Not much time passed before this girl started dating someone else, and I felt further betrayed. But I swallowed my pride and slowly my goal started to shift from getting her back to authentic healing.

Here I was, hurting, while she had already found her next boyfriend... I realized it made no sense to chase her anymore.

 

It took about half an year, but after 6 months of serious self reflection, the realization occurred to me that I never "had" her anyway, and it dawned on me that I actually had no reason to suffer.

This realization came slowly, in phases. It wasn't an instant epiphany.

I eventually reached a point where she was so clearly, obviously not mine that her "metaphysical importance," per se, was no different than a random stranger I had never met before even though all the memories we shared were crystal clear.

At that point, my pain just... stopped. I found myself laughing, making new friends, and even helping other people.

Looking back on it, I see that breakup as the greatest gift any woman has ever given me. The amount I grew from that breakup was tremendous. My old identity was utterly shattered, and that was precisely what was necessary for me to grow.

 

So to answer your question, sadly, I'm limited in my ability to help you. I can't just tell you to break up, can I? :P

To this day, I view my breakup experience as absolutely necessary for me to have reached the point I am at today.

Without this breakup, I would not have had the opportunity to investigate myself seriously.

No way I would of done the grueling, painful, deep inner work while still dating. No chance.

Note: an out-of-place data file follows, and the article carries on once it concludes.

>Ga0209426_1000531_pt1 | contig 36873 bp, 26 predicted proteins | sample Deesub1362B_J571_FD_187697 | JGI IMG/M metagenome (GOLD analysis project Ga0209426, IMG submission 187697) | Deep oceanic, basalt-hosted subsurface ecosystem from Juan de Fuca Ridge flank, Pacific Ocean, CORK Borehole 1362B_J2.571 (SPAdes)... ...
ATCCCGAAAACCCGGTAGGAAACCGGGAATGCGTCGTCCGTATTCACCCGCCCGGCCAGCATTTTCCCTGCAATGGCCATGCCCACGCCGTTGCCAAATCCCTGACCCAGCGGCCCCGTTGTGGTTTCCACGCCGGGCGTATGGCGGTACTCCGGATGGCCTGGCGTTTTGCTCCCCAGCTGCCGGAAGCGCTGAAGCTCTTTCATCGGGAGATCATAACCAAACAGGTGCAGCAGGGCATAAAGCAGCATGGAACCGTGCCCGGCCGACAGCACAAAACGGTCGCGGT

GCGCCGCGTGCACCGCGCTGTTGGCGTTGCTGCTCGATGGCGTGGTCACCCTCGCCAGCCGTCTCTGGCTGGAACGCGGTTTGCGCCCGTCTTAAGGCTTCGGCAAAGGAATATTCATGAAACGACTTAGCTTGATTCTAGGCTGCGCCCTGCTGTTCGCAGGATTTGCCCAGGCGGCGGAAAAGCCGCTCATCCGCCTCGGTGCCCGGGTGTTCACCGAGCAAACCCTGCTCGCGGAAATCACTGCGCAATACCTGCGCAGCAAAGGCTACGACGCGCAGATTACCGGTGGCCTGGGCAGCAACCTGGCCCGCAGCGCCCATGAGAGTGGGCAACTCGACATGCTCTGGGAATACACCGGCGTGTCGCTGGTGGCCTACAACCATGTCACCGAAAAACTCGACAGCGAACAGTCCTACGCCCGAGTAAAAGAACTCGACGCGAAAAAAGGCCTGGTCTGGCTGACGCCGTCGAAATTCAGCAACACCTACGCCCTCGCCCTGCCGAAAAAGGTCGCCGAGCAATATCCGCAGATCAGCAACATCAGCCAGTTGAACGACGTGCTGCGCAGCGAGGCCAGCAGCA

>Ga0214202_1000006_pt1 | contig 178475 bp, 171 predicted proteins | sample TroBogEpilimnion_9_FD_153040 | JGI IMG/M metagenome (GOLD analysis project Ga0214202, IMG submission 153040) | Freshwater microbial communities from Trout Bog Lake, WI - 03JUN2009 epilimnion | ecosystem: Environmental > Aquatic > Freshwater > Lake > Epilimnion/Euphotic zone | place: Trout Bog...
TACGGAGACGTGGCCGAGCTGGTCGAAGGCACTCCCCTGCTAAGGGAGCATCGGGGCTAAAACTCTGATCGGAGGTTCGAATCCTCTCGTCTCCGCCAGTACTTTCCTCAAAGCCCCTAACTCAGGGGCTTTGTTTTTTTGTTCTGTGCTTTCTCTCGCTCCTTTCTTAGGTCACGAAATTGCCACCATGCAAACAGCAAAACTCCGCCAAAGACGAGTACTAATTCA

In fact, the only reason I was able to do the deep inner work at all was because I had no other option, you see.

My options were either: grow, or feel suicidal. I chose growth.

While you're in a relationship, you don't have the desperation or incentive necessary to really examine yourself.

You're too busy doing shallow, petty things with your partner; and even if you do inner work, keeping your relationship alive remains your priority.

You cannot lose jealousy while prioritizing your relationship. These agendas are counter to one another.

 

Perhaps, maybe, it is possible to lose jealousy while maintaining your relationship... but that will take an enormous shift in priorities, and a lot of sacrifice that almost nobody is willing to make.

You realize that to "lose" your jealousy, you must "lose" your relationship?

You want something practical? Dissolve the relationship.

See for yourself that your bonds were nothing more than a flimsy social pact, loaded with romantic jargon to mask its temporary and uncertain nature.

Actually do it. Don't think about it. Look at your girlfriend. That is not your "girlfriend."

Notice, "My girlfriend," and "My girl" are nothing other than labeling thoughts. If you lost the capacity to think, your "girlfriend" would cease to be "your girlfriend." Imagine that!

Or even better, experience that!

So "dissolve the relationship" can mean different things for different people. Maybe you really can pull this off without a breakup!

In most cases, though, this won't ever hit home until the relationship is over, literally and permanently.

This is as practical as it gets. :D

Edited by RendHeaven

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5 hours ago, LordFall said:

Am I really dating her because I like her for who she is or because I get sex, validation, comfort, someone to hang out with, etc? 

Both. Relationships are a complex mix of selfish desires and selfless desires.

That's completely normal! Just don't lie to yourself :)

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24 minutes ago, RendHeaven said:

Looking back on it, I see that breakup as the greatest gift any woman has ever given me. The amount I grew from that breakup was tremendous. My old identity was utterly shattered, and that was precisely what was necessary for me to grow.

Is this new identity really yours, or does it belong to God? :P 

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It's fair and appropriate to be jealous. If she really is your girlfriend, and you're not just dating, it's a big red flag for how she feels about the relationship. How does that feel to you? Would it be hard to break it off with her even when she violates your boundaries?